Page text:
If an AP 1200 is set up to support both standards but there are no 802.11b clients connected to the AP, do you get the maximum 22mbps 802.11g throughput?
I have read "Capacity Coverage & Deployment Considerations for IEEE 802.11g" but it doesn't answer that specific question (unless I missed it) or at least doesn't explicitly answer the question.
I ask because all our clients are 802.11g but we occasionally need to temporarily attach 802.11b clients. I can put up with the reduced throughput on these occasions but if it is all the time I will have to consider installing a second 802.11b only AP.
Sorry, I can't find specifically where I saw it, but I do recall reading in Cisco documentation that using a mixed b/g setting will slow down the entire network regardless of any "b" activitiy on channel. The reason has to do with a protocol change. Since b-devices cannot hear g-devices, the entire network switches to a request-to-send/clear-to-send protocol. This about doubles the number of packets being sent. I imagine that some low speed overhead packets are sent by the AP as well. Net result is about 8 Mbps throughput for a g-device, instead of the typical 22 Mbps throughput on a 54 Mbps network.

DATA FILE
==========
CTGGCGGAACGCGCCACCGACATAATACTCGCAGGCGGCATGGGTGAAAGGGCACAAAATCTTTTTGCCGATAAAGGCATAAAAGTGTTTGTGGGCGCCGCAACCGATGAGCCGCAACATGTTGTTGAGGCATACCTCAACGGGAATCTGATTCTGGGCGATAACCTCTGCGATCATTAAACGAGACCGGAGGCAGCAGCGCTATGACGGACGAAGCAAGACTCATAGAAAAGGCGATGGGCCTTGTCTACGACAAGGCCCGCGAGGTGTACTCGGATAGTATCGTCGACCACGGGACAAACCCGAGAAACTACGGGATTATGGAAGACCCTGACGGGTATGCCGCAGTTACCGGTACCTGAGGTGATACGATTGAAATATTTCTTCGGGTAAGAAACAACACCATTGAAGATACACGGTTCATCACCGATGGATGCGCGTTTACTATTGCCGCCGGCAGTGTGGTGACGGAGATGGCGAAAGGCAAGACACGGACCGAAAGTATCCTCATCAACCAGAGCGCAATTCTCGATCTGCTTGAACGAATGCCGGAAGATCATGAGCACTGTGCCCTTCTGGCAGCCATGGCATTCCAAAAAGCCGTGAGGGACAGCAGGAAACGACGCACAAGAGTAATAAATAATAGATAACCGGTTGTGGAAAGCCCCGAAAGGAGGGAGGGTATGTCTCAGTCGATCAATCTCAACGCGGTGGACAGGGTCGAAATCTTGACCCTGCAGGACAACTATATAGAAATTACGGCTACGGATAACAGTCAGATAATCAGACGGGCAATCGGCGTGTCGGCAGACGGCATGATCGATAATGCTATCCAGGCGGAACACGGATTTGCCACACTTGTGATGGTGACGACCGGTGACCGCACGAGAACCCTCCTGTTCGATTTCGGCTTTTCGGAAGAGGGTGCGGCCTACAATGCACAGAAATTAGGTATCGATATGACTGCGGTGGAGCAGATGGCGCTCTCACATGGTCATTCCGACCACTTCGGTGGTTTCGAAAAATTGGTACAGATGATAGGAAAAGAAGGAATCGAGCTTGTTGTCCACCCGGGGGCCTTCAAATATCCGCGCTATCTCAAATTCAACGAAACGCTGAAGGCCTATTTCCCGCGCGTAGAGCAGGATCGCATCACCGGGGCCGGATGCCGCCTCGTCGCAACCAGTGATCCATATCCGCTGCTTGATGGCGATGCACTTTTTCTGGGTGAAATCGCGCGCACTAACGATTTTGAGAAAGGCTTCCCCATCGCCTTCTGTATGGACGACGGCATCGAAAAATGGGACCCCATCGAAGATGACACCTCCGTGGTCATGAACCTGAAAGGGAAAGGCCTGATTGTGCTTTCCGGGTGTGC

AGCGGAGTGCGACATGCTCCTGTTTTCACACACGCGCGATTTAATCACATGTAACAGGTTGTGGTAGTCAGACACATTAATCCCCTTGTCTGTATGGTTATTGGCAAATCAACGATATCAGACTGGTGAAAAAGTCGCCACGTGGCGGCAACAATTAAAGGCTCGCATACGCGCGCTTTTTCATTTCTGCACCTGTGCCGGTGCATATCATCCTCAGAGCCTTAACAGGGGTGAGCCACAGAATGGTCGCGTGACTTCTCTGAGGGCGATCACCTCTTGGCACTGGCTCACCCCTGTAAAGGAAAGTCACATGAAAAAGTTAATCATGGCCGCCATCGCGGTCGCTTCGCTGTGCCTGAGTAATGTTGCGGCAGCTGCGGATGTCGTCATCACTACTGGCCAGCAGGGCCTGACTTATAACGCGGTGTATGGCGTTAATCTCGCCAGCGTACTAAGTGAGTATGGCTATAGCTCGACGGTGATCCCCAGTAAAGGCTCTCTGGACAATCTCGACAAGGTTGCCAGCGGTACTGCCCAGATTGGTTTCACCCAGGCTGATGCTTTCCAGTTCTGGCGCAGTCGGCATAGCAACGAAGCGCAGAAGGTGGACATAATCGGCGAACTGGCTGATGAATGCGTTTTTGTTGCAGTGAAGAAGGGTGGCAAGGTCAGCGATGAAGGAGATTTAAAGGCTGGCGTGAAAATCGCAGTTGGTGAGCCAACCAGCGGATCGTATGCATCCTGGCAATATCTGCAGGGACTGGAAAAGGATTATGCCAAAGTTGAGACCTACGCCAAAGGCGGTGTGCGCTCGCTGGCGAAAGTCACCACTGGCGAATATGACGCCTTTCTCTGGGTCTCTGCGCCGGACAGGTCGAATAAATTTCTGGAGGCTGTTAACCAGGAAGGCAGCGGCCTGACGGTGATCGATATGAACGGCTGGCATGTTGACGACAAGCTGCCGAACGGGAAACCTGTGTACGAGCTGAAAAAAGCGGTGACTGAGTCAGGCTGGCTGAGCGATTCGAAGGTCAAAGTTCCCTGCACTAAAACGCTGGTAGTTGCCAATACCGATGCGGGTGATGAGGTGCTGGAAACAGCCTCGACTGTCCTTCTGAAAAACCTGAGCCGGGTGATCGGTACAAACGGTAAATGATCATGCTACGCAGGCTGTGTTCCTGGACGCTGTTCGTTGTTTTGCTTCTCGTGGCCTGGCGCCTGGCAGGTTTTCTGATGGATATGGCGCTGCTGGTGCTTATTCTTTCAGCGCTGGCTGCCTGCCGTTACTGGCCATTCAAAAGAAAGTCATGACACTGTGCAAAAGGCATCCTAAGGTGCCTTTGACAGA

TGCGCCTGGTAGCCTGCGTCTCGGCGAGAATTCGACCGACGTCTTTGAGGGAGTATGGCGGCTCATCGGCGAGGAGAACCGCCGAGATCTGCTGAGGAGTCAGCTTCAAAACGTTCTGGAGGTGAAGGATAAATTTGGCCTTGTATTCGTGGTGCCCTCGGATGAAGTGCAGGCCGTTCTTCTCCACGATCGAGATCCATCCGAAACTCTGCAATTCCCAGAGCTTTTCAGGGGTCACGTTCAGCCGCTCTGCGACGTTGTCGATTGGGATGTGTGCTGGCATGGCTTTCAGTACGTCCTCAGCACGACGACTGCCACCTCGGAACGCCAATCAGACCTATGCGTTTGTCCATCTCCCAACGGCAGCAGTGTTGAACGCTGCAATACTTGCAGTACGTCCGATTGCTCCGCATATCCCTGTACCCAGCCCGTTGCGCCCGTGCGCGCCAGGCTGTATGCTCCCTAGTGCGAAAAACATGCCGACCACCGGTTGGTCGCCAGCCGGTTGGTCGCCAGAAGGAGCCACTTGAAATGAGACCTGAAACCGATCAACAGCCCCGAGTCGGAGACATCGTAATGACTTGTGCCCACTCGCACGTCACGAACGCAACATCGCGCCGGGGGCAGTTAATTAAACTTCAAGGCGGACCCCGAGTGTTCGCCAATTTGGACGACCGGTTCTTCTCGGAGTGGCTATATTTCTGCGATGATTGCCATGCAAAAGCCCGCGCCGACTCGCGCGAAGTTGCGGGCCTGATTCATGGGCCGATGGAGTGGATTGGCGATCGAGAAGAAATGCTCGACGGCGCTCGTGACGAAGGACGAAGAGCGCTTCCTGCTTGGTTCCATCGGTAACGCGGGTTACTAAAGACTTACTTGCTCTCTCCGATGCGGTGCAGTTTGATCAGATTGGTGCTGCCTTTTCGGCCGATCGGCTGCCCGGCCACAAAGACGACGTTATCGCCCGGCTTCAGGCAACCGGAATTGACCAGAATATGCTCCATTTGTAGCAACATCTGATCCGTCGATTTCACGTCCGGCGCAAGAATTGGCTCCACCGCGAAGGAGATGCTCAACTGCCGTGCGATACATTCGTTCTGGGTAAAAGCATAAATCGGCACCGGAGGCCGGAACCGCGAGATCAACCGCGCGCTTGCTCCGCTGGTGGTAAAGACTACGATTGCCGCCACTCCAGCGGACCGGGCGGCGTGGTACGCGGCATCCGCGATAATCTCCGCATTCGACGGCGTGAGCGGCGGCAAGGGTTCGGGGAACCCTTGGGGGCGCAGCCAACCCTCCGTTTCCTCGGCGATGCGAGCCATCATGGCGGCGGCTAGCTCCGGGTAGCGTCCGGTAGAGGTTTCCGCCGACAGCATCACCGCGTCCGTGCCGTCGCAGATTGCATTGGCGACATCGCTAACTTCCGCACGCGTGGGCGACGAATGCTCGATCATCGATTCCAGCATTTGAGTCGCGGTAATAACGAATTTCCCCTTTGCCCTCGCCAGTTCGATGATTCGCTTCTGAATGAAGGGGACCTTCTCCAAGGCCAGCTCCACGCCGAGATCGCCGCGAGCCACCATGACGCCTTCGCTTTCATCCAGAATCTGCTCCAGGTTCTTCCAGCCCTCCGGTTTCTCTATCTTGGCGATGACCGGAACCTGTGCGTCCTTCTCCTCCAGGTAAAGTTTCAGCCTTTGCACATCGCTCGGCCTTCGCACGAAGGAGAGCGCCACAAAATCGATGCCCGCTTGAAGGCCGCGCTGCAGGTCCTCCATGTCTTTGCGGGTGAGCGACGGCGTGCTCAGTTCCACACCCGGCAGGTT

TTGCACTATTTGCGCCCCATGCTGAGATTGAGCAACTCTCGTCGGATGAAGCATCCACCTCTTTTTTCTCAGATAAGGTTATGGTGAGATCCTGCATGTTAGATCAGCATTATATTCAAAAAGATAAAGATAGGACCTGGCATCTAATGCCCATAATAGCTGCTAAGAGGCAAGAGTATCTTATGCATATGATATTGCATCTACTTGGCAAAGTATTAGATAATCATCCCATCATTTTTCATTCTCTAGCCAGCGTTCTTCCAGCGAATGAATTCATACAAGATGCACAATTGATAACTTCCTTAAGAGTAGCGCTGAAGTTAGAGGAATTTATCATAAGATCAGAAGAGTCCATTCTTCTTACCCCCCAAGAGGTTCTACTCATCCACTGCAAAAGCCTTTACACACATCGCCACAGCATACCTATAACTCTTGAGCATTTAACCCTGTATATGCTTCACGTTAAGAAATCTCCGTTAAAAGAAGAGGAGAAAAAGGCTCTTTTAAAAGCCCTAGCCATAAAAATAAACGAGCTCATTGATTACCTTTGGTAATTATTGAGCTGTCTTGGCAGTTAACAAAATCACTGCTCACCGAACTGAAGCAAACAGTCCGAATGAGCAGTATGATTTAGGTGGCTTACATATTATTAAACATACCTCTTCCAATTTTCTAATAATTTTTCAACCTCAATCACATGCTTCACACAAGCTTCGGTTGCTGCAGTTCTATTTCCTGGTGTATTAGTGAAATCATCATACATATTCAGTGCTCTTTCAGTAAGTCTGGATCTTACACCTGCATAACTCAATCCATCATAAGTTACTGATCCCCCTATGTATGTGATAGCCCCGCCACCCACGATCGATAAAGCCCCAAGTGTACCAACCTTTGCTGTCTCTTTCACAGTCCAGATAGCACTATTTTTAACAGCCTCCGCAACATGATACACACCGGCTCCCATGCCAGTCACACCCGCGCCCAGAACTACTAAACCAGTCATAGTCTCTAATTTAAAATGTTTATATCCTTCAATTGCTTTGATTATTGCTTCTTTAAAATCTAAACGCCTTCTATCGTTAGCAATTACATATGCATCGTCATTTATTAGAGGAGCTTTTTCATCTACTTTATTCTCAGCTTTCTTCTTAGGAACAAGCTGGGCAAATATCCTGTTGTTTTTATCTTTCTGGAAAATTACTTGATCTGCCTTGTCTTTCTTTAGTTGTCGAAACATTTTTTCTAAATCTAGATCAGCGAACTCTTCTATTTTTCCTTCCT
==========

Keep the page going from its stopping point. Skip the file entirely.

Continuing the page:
I thought this was a really straight forward question and I would be inundated with replies!
Thanks for your comments Gary. Following your response I decided to get my finger out and try things out for myself. I think I have it sussed but I thought I would share for anyone else who is in the same position or who wishes to challange my findings.
Having 802.11b support enabled in the AP DOES NOT reduce throughput to 8Mbps AS LONG AS THERE ARE NO 802.11B CLIENTS CONNECTED TO THE AP.
As soon as you connect an 802.11b client the throughput drops from 22Mbps to 8Mbps.
I tested with a file that was 173,000,000 bytes in size and it took approx 80 secs to transmit with no 802.11b clients but after attaching an 802.11b client to the AP the transfer time using my 802.11g client increased to 220s. No changes were made to the AP between transfers.
I suspect the confusion with what you said Gary is that there doesn't have to be any throughput on the 802.11b for it to decrease the overall AP speed BUT it does have to be attached to the AP. Just having 802.11b support in the AP doesn't effect its trhoughput on its own.
Transferring Crash file from standby:
Login to the Active WLC in HA.
(Cisco Controller) >transfer upload datatype crash
(Cisco Controller) >transfer upload filename <Desired filename>
(Cisco Controller) >transfer up...
This is the start of a display filter cross reference between Wireshark and OmniPeek.
The 1st installment is a table of advanced filters. More filters will be added as time allows.
It is a living doc, so check back for changes every so often
Please feel ...
I have created a Powershell script to automatically add a Wireless Guest User on Cisco WLCs. (tested on 2500 Series)
The script should be completely self explanatory.
Powershell SNMP Module (Install-Module -Name SNMP)
SNMP Write Access to...